According to an official press release [ko], the South Korean government introduced the three-strikes copyright control regime in July of 2009. Originally nicknamed the “netizen-killing law,” the legislation stipulates that if an Internet user violates copyright law online, he or she will receive up to three warnings from the Ministry of Culture, Sports, and Tourism (hereafter “MCST”), which is responsible for media content policy in South Korea. If the user's behavior does not change after three warnings have been issued, authorities can disable the person's web service account or shut down the bulletin board he or she used by administrative order.

This legal procedure is different from the three-strikes copyright regulation in France known as the HADOPI law. (France and New Zealand have adopted three-strikes copyright regulations; the United States has a somewhat similar six-strikes guideline.) In France, a person's Internet access cannot be blocked until his or her case has been reviewed and approved by a judge. But in South Korea, the executive branch is the sole enforcer of the regulation, making the process less transparent and more vulnerable to arbitrary decision-making.

Since the law was enacted, the Korean government has sent 468,446 takedown notices to users and shut down 408 website accounts. The law has affected far more users than it was originally intended to — it was passed with the goal of targeting users engaging in massive amounts of illegal downloading, estimated at about 1,000 users. But in fact, according to Mr. Choi's investigation based on his team's collected data from MCST, among 380 users whose accounts have been shut down, 174 of them inflicted damages of less than US$.90. Mr. Choi argues that their punishment, which constrains their right of access to information, is much harsher than the cost they incurred. Therefore, the law not only violates legal due process — it is also inefficient from an economic perspective, and it imposes a punishment that is disproportionate to the crime.

A coalition of Korean Internet companies, experts, and civic groups including Jinbo.netIP Left, and newly formed digital rights group Open Net [ko] have all voiced their support for repealing the law. In a post [ko] entitled “Why We Can't Just Watch the Corruption of Copyright Law,” Open Net questioned the alleged economic motivations of the policy:

삼진아웃제 시행 3년이 지난 지금 정부의 주장과 달리 삼진아웃제의 규제 대상은 헤비업로더가 아니라 일반 이용자들임이 드러났습니다. 삼진아웃제 때문에 행정부로부터 경고를 받거나 실제로 계정정지를 당한 이용자 계정은 무려 47만 개나 됩니다. 2009년 당시 천 명에 불과하던 헤비 업로더가 3년만에 갑자기 급증하였기 때문일까요? 아닙니다. 실제로 계정정지까지 당한 이용자들 중 저작권 침해물을 전문적으로 유통한 사람은 거의 없습니다. 어떤 이용자는 침해액이 고작 9천원에 불과한데도 계정정지를 당했습니다. (…) 삼진아웃제를 어떻게 헤비 업로더 규제 제도라 할 수 있을까요?

Three-strikes law has been in force for the past three years. But it is already apparent that the government targeted not the heavy illegal down-loaders, but lay users. About 470,000 website accounts were warned by the government under the three-strikes law. In 2009, the government analyzed that number as only 1,000. Are we to believe that it has exponentially increased in the past couple of years? No way. Among users whose accounts have been shut down, there were none who traded copyrighted materials for commercial benefits. Some users were punished even though the amount of their indemnity was marginal, at US$0.9.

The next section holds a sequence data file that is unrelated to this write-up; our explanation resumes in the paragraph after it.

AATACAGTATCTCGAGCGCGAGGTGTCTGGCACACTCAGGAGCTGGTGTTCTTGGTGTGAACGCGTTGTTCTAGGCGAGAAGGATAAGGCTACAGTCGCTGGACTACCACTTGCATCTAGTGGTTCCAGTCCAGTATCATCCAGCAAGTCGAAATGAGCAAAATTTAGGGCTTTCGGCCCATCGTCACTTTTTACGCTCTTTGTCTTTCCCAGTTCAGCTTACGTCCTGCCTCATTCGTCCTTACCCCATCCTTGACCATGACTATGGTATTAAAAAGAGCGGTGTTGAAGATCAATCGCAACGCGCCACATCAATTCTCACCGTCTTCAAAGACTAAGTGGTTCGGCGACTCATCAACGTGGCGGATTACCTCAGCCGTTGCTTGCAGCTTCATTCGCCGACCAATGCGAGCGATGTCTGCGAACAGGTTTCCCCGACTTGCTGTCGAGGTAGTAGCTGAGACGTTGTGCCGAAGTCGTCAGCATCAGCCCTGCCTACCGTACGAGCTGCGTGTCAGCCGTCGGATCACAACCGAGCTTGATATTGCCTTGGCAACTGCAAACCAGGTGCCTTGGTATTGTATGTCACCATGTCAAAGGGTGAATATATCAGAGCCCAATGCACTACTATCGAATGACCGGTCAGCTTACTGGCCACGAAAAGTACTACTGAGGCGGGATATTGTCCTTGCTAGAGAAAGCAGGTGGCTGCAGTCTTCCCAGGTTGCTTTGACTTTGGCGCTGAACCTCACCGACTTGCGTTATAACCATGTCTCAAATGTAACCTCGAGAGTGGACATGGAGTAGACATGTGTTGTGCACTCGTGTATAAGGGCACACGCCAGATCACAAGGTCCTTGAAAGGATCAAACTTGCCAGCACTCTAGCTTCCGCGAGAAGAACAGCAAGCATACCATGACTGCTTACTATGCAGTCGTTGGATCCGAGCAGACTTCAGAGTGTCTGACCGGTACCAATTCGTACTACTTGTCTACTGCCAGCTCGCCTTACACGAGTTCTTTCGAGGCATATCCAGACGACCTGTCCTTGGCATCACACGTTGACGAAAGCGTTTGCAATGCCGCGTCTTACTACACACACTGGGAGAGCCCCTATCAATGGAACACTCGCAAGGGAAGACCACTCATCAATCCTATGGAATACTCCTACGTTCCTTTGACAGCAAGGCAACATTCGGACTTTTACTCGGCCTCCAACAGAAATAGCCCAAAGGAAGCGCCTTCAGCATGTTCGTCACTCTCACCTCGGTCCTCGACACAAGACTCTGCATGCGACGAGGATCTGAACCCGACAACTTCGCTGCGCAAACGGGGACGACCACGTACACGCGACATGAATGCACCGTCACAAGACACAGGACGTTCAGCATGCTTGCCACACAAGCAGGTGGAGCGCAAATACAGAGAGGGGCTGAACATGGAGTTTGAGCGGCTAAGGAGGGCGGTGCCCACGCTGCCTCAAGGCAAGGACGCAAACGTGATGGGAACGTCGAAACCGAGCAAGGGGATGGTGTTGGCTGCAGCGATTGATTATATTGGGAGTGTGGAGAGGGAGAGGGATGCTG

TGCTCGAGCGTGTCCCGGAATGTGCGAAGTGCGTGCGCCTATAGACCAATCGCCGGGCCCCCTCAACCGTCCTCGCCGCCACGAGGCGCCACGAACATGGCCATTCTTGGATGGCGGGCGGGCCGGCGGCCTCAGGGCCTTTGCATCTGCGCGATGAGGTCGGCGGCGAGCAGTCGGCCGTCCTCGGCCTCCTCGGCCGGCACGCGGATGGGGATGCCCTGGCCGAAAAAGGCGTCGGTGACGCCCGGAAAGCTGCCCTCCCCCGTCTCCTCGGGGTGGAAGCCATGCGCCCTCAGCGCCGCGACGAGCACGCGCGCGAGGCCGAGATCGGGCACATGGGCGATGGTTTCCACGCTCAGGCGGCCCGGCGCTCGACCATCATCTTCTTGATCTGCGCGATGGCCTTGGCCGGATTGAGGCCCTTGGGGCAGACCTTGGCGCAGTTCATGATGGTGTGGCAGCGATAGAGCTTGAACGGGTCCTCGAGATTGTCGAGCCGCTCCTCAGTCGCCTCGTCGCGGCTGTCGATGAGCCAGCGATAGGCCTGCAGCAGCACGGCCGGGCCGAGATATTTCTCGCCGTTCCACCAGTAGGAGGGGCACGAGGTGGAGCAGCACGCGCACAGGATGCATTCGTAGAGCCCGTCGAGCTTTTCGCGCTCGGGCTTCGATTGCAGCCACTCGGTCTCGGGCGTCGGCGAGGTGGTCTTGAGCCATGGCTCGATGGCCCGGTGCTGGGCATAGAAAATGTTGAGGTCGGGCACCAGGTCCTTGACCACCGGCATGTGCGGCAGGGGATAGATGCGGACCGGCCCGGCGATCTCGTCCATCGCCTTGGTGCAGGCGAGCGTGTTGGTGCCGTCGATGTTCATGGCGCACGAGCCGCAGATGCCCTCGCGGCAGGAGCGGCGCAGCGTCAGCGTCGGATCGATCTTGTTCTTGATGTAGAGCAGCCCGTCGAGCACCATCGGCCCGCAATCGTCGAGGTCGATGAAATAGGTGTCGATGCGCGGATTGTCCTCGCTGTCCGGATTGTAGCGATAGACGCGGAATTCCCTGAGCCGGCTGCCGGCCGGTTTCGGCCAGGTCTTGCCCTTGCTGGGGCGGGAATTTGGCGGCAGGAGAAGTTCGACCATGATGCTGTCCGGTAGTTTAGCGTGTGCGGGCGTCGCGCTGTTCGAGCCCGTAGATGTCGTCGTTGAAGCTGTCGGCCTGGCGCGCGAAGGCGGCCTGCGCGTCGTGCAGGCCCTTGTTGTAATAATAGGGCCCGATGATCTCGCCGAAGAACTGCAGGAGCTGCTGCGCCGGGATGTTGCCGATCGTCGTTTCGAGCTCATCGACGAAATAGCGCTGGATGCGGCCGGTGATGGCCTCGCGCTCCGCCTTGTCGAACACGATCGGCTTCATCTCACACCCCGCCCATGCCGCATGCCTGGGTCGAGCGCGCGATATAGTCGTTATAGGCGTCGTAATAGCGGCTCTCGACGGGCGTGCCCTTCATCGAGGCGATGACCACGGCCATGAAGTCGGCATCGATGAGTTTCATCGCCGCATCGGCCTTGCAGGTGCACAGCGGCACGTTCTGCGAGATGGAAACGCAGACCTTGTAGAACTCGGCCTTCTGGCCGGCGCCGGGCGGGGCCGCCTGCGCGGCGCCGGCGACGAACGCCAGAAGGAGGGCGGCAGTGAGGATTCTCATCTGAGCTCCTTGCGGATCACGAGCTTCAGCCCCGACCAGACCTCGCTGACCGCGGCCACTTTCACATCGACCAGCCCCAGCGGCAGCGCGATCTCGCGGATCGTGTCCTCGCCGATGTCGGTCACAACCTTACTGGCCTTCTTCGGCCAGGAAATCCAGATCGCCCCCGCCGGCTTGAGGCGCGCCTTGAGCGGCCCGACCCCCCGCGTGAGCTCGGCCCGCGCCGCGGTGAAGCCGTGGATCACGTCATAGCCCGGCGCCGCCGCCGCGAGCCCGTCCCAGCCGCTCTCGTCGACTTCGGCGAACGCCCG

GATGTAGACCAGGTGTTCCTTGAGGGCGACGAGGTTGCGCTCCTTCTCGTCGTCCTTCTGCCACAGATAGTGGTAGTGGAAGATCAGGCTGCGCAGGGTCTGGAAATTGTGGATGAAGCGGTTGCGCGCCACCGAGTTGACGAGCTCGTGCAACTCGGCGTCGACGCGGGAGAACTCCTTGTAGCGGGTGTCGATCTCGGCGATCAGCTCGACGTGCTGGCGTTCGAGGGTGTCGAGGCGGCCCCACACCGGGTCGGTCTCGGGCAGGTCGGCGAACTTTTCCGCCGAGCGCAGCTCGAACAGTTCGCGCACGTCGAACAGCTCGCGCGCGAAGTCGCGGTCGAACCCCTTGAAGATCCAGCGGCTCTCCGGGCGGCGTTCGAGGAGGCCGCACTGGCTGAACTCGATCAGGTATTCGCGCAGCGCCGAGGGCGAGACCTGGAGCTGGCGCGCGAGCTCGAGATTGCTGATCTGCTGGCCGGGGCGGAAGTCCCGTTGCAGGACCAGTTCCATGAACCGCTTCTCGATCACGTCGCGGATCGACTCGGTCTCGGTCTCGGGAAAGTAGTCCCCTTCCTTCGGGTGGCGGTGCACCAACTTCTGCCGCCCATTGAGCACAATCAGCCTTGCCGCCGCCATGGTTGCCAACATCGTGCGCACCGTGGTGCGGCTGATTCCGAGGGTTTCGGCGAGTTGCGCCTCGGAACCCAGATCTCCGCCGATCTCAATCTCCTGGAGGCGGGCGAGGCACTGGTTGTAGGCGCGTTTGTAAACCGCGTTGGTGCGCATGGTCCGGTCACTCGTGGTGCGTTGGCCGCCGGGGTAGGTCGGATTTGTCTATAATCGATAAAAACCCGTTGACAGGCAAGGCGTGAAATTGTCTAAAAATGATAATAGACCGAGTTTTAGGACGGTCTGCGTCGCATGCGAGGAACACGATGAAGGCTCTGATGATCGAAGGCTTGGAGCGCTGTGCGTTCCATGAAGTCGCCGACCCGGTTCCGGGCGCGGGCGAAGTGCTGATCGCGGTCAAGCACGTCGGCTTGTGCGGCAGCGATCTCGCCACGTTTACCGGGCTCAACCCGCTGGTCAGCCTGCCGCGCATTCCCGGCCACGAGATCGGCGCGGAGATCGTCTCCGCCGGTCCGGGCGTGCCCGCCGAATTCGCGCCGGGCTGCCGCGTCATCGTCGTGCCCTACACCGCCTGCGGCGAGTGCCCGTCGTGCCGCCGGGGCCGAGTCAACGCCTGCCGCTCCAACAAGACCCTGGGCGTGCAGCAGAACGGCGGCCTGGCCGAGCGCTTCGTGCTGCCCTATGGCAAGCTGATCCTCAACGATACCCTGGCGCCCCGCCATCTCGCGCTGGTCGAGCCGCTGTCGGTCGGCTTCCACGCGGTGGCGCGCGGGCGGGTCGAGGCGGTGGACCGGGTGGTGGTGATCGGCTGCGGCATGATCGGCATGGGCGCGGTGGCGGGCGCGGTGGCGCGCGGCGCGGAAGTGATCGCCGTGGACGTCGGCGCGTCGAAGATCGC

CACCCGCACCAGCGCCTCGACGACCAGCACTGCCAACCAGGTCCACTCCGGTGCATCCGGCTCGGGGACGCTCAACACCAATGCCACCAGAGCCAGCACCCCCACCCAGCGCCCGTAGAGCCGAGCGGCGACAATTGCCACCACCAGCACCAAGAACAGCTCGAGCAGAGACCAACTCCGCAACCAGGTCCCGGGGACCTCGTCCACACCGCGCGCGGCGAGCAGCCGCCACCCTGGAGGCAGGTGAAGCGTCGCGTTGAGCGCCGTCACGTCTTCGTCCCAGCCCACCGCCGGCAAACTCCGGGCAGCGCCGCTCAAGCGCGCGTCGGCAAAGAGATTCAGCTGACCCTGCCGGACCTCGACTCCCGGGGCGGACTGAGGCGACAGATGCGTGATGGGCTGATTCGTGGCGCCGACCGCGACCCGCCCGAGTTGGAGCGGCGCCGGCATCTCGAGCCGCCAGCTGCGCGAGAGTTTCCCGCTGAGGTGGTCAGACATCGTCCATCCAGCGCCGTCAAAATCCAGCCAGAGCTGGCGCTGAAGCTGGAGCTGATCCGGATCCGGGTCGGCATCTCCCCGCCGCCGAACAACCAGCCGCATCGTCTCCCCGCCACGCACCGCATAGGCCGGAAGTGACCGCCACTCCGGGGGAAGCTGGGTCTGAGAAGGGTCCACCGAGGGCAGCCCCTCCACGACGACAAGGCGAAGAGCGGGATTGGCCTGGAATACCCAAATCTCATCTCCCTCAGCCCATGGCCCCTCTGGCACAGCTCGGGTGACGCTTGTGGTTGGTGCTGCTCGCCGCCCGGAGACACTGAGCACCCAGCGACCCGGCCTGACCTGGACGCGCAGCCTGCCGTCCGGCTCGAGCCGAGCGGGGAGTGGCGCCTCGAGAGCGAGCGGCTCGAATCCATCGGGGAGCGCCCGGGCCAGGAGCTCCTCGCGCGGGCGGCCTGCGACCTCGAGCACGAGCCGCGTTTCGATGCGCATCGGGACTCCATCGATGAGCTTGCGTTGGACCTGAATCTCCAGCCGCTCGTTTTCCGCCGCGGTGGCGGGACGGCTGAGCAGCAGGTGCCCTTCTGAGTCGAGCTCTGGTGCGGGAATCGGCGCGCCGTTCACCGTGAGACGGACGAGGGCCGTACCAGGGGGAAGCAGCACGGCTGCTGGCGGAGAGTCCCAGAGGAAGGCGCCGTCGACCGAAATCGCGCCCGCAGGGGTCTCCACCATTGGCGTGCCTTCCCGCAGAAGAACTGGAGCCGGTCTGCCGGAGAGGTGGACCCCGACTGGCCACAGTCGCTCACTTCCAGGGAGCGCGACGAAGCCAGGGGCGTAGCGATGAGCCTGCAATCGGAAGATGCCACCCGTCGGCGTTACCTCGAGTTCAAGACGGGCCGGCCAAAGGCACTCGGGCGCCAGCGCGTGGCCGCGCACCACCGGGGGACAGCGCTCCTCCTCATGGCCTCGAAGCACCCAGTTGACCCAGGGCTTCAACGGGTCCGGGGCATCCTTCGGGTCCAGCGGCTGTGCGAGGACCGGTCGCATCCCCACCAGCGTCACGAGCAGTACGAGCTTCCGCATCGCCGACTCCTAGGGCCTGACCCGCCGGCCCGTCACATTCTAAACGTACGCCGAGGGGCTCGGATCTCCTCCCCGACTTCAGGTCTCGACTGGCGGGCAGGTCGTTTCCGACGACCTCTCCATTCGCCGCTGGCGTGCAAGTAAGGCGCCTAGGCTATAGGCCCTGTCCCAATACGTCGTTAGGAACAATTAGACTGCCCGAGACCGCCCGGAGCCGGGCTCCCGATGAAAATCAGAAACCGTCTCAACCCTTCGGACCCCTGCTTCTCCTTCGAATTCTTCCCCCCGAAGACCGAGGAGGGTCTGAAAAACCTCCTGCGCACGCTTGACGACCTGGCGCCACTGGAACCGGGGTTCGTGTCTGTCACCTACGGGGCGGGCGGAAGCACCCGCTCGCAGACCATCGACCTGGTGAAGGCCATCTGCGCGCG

How then we can call the three-strikes law a regulation targeted at heavy down-loaders?

This and other Internet-related policies have brought together professors and activists who are forming new non-profit organizations focused on Internet rights. This emerging public coalition shows a promising sign of a new counter-force against state-guided Internet and communication policy making processes in South Korea.

March 27 2013

Oman: Online Activists Freed

On March 21, the Sultan of Oman issued a pardon for online activists and writers imprisoned after being convicted of insulting the ruler, committing “information technology crimes,” and taking part in unauthorized protests. Sultan Qaboos Bin Said Al-Said has ruled the Gulf state since 1970.

According to the Electronic Frontier Foundation, ”information technology crimes” included “comments about the Sultan made on Facebook pages and blogs.” The release of the activists was confirmed [PDF] on March 22 by Amnesty International.

Sultan Qaboos and US Defense Secretary Robert Gates. Photo by Master Sgt. Jerry Morrison, U.S. Air Force. This image is in the public domain.

Sultan Qaboos and US Defense Secretary Robert Gates. Photo by Master Sgt. Jerry Morrison, U.S. Air Force. This image is in the public domain.

The move, which came as a surprise to most observers, runs counter to increasing attacks against online freedom of expression in the region. At least 50 Omani activists and writers were arrested in a police crackdown conducted between late May and early June 2012. They were convicted on charges such as insulting the nation's ruler, using the internet to publish defamatory material “under the pretense of freedom of expression,” and publishing harmful and provocative material in the media or on social networks.

“We are delighted that dozens of prisoners of conscience [...] are back at liberty and able to rejoin their families and friends,” a member of Amnesty International's MENA program said, adding that individuals exercising their right to freedom of expression should not have been imprisoned in the first place.

While describing the decision as a positive step, rights organizations are urging Oman to lift repressive laws and restrictions on freedom of expression.